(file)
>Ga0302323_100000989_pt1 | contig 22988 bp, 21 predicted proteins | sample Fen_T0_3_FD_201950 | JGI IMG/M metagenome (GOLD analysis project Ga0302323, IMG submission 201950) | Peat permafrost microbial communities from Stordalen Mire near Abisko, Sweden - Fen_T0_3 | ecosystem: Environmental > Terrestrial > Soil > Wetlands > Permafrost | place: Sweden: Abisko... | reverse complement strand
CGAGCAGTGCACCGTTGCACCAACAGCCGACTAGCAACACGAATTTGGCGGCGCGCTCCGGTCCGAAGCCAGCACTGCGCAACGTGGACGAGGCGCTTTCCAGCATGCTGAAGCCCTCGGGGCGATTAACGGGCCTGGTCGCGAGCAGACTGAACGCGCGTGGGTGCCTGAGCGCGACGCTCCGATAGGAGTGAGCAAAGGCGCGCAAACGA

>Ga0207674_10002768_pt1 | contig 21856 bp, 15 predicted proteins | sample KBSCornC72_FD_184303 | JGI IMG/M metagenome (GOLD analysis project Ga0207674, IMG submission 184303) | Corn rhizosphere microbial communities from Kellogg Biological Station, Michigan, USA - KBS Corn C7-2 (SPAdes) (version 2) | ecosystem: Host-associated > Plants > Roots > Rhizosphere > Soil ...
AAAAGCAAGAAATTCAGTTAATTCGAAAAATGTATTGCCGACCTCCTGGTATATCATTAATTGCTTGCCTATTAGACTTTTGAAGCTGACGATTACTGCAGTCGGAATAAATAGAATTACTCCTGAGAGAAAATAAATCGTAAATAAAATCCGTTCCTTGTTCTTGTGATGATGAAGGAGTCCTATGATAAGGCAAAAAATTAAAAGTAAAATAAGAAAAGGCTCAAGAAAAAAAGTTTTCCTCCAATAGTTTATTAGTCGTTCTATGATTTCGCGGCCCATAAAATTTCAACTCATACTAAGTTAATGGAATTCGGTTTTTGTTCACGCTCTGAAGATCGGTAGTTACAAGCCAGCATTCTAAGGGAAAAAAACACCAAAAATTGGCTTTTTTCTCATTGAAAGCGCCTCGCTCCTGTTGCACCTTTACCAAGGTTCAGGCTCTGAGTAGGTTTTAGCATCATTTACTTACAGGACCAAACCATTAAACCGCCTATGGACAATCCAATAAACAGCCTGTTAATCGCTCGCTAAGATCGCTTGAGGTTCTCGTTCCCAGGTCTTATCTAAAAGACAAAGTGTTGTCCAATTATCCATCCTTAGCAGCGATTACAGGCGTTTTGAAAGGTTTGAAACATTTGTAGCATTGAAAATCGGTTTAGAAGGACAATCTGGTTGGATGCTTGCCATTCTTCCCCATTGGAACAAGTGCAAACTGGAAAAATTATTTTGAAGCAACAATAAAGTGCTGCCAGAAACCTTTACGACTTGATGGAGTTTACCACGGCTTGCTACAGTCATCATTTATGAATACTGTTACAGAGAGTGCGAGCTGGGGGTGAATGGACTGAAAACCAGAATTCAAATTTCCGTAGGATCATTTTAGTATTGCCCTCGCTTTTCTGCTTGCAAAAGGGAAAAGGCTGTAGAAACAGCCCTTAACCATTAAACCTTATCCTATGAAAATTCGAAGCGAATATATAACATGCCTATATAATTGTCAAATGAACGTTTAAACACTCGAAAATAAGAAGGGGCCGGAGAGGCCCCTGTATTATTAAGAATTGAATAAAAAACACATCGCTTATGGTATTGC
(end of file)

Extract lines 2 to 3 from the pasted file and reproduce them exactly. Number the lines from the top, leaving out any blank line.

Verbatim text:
CGAGCAGTGCACCGTTGCACCAACAGCCGACTAGCAACACGAATTTGGCGGCGCGCTCCGGTCCGAAGCCAGCACTGCGCAACGTGGACGAGGCGCTTTCCAGCATGCTGAAGCCCTCGGGGCGATTAACGGGCCTGGTCGCGAGCAGACTGAACGCGCGTGGGTGCCTGAGCGCGACGCTCCGATAGGAGTGAGCAAAGGCGCGCAAACGA

>Ga0207674_10002768_pt1 | contig 21856 bp, 15 predicted proteins | sample KBSCornC72_FD_184303 | JGI IMG/M metagenome (GOLD analysis project Ga0207674, IMG submission 184303) | Corn rhizosphere microbial communities from Kellogg Biological Station, Michigan, USA - KBS Corn C7-2 (SPAdes) (version 2) | ecosystem: Host-associated > Plants > Roots > Rhizosphere > Soil ...